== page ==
|v.||1.||An auxiliary verb qualifying the meaning of another verb,|
[imp. Might (mīt)]
For what he [the king] may do is of two kinds; what he may do as just, and what he may do as possible.
|2.||Liberty; permission; allowance.|
|3.||Contingency or liability; possibility or probability.|
|4.||Modesty, courtesy, or concession, or a desire to soften a question or remark.|
|5.||Desire or wish, as in prayer, imprecation, benediction, and the like.|
|1.||The fifth month of the year, containing thirty-one days.|
|2.||The early part or springtime of life.|
|3.||(Bot.) The flowers of the hawthorn; - so called from their time of blossoming; also, the hawthorn.|
|4.||The merrymaking of May Day.|
|Noun||1.||May - the month following April and preceding June|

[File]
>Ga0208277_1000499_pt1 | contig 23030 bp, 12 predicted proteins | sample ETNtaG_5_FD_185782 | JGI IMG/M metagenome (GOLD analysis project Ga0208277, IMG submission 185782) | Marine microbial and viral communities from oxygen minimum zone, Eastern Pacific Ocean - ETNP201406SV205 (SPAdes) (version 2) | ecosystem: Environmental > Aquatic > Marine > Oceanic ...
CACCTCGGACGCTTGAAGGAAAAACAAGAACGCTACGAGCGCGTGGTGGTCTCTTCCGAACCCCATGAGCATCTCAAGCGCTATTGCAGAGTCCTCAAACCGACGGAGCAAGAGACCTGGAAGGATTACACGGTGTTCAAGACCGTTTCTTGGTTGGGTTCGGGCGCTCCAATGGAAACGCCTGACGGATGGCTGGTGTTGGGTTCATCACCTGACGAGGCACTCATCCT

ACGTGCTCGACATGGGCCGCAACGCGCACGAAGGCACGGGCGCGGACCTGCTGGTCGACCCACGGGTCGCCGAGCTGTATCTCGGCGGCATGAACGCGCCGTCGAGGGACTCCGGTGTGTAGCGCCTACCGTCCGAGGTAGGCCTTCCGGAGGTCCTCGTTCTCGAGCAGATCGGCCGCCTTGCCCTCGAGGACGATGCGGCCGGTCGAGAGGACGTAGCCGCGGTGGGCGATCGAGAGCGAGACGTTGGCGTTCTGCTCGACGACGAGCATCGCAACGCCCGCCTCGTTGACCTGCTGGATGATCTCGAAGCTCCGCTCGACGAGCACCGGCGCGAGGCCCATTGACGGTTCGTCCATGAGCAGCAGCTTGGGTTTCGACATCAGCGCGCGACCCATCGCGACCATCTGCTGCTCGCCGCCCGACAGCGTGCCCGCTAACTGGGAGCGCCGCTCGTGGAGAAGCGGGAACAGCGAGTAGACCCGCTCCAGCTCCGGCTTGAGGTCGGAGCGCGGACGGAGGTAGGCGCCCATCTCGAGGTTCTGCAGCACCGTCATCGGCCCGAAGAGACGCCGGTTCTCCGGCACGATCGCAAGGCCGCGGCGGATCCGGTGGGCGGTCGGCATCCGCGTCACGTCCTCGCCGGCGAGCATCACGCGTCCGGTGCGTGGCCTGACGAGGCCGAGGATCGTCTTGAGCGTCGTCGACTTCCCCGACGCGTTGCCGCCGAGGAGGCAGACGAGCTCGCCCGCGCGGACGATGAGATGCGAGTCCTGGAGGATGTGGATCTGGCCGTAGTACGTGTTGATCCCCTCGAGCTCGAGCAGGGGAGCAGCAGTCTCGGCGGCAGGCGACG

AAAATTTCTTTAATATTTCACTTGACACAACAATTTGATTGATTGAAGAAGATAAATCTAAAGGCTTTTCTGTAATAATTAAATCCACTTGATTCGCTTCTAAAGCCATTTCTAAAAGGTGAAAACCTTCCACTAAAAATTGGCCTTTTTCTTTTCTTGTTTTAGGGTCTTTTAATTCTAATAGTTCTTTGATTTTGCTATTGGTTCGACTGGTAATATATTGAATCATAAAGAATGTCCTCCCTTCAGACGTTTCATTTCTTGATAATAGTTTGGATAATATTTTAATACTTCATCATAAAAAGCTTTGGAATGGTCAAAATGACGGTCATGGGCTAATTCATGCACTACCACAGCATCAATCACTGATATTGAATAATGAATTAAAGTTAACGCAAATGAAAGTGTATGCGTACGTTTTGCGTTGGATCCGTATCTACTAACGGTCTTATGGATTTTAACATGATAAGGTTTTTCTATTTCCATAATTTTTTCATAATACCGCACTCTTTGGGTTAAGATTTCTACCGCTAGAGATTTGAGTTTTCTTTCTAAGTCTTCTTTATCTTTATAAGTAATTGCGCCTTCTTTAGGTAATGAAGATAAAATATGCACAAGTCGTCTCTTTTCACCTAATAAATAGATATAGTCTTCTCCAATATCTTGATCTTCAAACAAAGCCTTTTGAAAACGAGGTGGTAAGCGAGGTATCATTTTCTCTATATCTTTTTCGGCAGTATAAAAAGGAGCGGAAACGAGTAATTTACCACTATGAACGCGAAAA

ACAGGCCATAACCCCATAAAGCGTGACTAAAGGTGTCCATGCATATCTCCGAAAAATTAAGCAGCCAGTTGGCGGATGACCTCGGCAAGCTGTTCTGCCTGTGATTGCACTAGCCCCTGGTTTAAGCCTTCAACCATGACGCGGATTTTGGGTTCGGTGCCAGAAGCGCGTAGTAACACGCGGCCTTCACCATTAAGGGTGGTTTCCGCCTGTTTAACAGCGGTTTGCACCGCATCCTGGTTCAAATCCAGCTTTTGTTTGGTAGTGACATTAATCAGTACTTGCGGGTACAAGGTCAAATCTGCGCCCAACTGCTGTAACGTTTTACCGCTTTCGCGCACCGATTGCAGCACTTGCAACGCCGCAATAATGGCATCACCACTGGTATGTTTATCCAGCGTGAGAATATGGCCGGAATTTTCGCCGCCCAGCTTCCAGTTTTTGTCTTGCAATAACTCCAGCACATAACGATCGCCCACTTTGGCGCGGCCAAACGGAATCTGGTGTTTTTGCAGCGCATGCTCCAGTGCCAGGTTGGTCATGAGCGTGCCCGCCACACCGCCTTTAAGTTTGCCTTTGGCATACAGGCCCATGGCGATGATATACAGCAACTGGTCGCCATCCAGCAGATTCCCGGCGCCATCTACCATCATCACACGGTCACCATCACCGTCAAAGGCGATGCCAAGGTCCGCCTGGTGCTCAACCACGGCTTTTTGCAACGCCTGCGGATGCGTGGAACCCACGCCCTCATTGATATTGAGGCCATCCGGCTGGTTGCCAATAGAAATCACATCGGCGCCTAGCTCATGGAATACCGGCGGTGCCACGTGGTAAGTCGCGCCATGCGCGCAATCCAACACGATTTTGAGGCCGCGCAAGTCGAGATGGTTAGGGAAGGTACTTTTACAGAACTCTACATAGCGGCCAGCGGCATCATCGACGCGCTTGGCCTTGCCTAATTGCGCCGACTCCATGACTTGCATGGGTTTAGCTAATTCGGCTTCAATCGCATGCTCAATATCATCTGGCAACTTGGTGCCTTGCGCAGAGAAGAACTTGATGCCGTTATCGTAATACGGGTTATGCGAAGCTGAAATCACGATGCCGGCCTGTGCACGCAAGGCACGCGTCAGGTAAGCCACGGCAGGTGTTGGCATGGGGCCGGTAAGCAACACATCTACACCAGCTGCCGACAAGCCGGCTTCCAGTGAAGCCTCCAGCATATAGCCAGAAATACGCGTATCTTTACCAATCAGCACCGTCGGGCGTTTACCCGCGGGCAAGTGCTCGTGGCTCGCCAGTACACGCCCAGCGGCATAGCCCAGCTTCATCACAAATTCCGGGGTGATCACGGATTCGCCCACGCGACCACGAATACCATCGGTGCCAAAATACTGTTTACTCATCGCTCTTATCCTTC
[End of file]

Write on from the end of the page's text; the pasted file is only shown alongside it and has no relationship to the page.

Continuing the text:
|2.||may - thorny Eurasian shrub of small tree having dense clusters of white to scarlet flowers followed by deep red berries; established as an escape in eastern North America|
MAY. To be permitted; to be at liberty; to have the power.
2. Whenever a statute directs the doing of a thing for the sake of justice or the public good, the word may is the same as shall. For example, the 23 H. VI. says, the sheriff may take bail, that is construed he shall, for he is compellable to do so. Carth. 293 Salk. 609; Skin. 370.
3. The words shall and may in general acts of the legislature or in private constitutions, are to be construed imperatively; 3. Atk. 166; but the construction of those words in a deed depends on circumstances. 3 Atk. 282. See 1 Vern. 152, case. 142 9 Porter, R. 390.